nerve endings in parrot beaks |

Your Bird’s Beak

 June 5th, 2009
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Think for a minute about all the things your parrot does with its beak:  It forages for, transports and breaks apart food.  It builds nests and feeds the babies.  It’s used for climbing, gripping and balancing.  It’s used in daily grooming. It’s their tool of choice in picking the padlocks we put on their cages, and, in conjunction with pressure capabilities of up to 1500 psi in their jaws (in macaws, according to tests done with a veterinarian’s oral speculum), it is a formidable weapon. We mere humans require power tools to break apart surfaces a parrot can effortlessly crush. Anyone who has been on the business end of an angry beak regards it with awe and utter respect.

The beak itself is made up of keratin, the same substance as fingernails, and is attached to the jaw bones.  The upper part of the beak is known as the maxilla and the lower is the mandible.  The fleshy part where the beak meets the head is called the cere, where, on the upper maxilla, the nostrils, or nares, are located.  The beak areas closest to the head contains nerve endings and a blood supply but there is no feeling in the areas towards the tip.  Like our fingernails, the beak is in continual growth.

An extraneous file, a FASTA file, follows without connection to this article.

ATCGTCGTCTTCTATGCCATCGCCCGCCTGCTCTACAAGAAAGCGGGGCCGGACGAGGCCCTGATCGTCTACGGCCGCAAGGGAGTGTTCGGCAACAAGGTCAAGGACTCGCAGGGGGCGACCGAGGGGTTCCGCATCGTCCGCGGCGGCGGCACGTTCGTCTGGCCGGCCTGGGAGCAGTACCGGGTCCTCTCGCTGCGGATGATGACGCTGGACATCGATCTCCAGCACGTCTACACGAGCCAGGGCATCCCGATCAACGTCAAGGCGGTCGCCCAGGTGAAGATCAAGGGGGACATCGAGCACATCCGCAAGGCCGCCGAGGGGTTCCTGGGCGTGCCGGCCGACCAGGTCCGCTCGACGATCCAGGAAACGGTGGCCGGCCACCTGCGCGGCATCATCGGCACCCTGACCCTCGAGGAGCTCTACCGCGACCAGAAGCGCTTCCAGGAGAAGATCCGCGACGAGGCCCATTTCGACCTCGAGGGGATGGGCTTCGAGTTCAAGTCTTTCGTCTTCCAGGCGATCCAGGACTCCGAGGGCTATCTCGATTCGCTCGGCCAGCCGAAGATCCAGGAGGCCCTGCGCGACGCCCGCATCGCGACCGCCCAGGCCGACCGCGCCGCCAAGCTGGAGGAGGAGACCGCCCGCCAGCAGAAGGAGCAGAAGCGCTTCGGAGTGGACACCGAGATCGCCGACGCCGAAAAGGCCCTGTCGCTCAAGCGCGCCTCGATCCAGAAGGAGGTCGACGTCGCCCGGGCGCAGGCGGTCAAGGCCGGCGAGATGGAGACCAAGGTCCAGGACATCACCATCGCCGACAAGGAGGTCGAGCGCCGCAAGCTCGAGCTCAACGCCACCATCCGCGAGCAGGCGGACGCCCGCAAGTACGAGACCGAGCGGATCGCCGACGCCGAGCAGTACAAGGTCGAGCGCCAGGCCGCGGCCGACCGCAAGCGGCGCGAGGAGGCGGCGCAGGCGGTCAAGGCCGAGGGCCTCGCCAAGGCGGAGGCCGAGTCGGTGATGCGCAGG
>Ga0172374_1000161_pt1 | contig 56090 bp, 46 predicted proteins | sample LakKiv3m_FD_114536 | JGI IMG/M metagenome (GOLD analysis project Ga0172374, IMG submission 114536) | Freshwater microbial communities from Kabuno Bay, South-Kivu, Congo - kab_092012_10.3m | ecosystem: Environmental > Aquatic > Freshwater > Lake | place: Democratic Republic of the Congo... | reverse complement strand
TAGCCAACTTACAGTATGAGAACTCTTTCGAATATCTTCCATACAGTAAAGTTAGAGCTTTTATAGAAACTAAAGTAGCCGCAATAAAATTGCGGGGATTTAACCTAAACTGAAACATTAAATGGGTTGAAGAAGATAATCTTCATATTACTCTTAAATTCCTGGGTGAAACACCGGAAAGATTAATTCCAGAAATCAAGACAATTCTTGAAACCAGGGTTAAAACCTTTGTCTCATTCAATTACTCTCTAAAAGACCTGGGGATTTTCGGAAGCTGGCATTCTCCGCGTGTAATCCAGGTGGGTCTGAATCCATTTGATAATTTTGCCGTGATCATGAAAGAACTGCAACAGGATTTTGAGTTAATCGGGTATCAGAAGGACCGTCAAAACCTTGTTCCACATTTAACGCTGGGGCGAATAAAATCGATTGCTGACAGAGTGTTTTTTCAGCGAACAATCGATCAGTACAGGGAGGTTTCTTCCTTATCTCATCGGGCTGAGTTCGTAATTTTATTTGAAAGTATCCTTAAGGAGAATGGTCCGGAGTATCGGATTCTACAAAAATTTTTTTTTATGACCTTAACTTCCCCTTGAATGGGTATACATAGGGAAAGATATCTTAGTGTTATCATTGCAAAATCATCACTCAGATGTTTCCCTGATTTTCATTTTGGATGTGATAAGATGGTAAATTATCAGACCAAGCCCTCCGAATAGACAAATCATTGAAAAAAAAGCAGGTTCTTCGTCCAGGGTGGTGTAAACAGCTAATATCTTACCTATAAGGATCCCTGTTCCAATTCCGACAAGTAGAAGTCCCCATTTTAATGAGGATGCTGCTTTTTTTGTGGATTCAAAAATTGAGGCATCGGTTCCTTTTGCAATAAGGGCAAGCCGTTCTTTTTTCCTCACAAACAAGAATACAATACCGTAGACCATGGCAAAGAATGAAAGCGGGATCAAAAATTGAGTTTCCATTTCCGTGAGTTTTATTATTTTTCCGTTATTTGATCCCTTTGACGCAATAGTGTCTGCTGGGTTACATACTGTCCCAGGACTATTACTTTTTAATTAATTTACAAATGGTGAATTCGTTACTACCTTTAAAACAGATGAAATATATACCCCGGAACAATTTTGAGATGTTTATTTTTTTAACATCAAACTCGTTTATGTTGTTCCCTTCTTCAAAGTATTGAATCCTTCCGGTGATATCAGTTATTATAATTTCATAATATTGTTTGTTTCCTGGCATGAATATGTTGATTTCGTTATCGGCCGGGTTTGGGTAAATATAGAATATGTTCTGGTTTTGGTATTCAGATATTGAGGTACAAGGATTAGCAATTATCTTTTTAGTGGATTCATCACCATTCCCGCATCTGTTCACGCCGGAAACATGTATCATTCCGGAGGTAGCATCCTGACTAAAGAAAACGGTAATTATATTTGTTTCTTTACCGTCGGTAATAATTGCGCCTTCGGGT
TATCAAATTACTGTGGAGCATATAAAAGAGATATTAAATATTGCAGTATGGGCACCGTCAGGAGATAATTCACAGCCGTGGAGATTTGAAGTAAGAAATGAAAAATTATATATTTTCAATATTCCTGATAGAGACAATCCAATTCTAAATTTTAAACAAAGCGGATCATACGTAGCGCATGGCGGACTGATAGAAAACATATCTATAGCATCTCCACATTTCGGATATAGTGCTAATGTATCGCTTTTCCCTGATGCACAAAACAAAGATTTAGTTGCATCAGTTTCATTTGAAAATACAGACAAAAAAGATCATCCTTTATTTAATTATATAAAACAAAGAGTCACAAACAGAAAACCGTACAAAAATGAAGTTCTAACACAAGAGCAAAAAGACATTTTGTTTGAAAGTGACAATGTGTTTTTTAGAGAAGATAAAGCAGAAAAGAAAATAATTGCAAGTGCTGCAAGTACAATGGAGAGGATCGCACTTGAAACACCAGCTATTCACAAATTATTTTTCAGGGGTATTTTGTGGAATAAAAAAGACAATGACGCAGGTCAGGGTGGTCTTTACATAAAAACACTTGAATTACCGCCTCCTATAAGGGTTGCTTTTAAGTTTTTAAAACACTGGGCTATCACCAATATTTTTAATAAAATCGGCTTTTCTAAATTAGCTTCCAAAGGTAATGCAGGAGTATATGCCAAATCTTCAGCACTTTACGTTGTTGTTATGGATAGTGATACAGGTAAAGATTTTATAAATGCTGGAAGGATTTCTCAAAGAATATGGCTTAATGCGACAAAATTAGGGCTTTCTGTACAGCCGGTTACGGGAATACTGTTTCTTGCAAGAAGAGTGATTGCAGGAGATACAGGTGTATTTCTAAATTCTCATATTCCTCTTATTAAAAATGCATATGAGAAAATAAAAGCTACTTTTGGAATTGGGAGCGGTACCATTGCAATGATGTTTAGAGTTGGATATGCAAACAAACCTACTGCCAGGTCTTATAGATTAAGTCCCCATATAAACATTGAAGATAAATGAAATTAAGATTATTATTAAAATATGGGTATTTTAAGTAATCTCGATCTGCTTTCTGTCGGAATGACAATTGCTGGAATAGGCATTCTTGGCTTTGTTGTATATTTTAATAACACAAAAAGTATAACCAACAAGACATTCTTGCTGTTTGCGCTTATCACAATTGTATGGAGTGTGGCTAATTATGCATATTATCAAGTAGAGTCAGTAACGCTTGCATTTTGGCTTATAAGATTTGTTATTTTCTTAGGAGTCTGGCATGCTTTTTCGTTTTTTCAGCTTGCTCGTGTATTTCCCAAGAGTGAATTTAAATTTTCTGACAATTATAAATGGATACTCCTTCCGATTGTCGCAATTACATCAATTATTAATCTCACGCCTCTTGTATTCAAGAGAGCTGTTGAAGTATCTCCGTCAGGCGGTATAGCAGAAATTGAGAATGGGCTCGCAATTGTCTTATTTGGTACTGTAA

The shape of your bird’s beak will tell you about their natural diet and habits.  A hookbill is one where the top of the beak extends beyond the lower.  It is designed for cracking and breaking open nuts and hard skinned fruits. A raptor’s beak is designed for ripping and shredding. The softbill, which includes canaries, toucans, lories and budgies have beaks that are for eating softer foods which they don’t need to chew; such as insects, fruits and berries. The upper and lower portions of their beaks come together at the tip.  Let me assure you that the term softbill has nothing to do with the actual hardness of their beaks. They can deliver a painful bite. A finch’s conical shaped beak makes it easy to forage for seed.  A spoonbill has a beak perfect for digging and shoveling. Nature has provided each bird with the appropriate tool it needs for survival.
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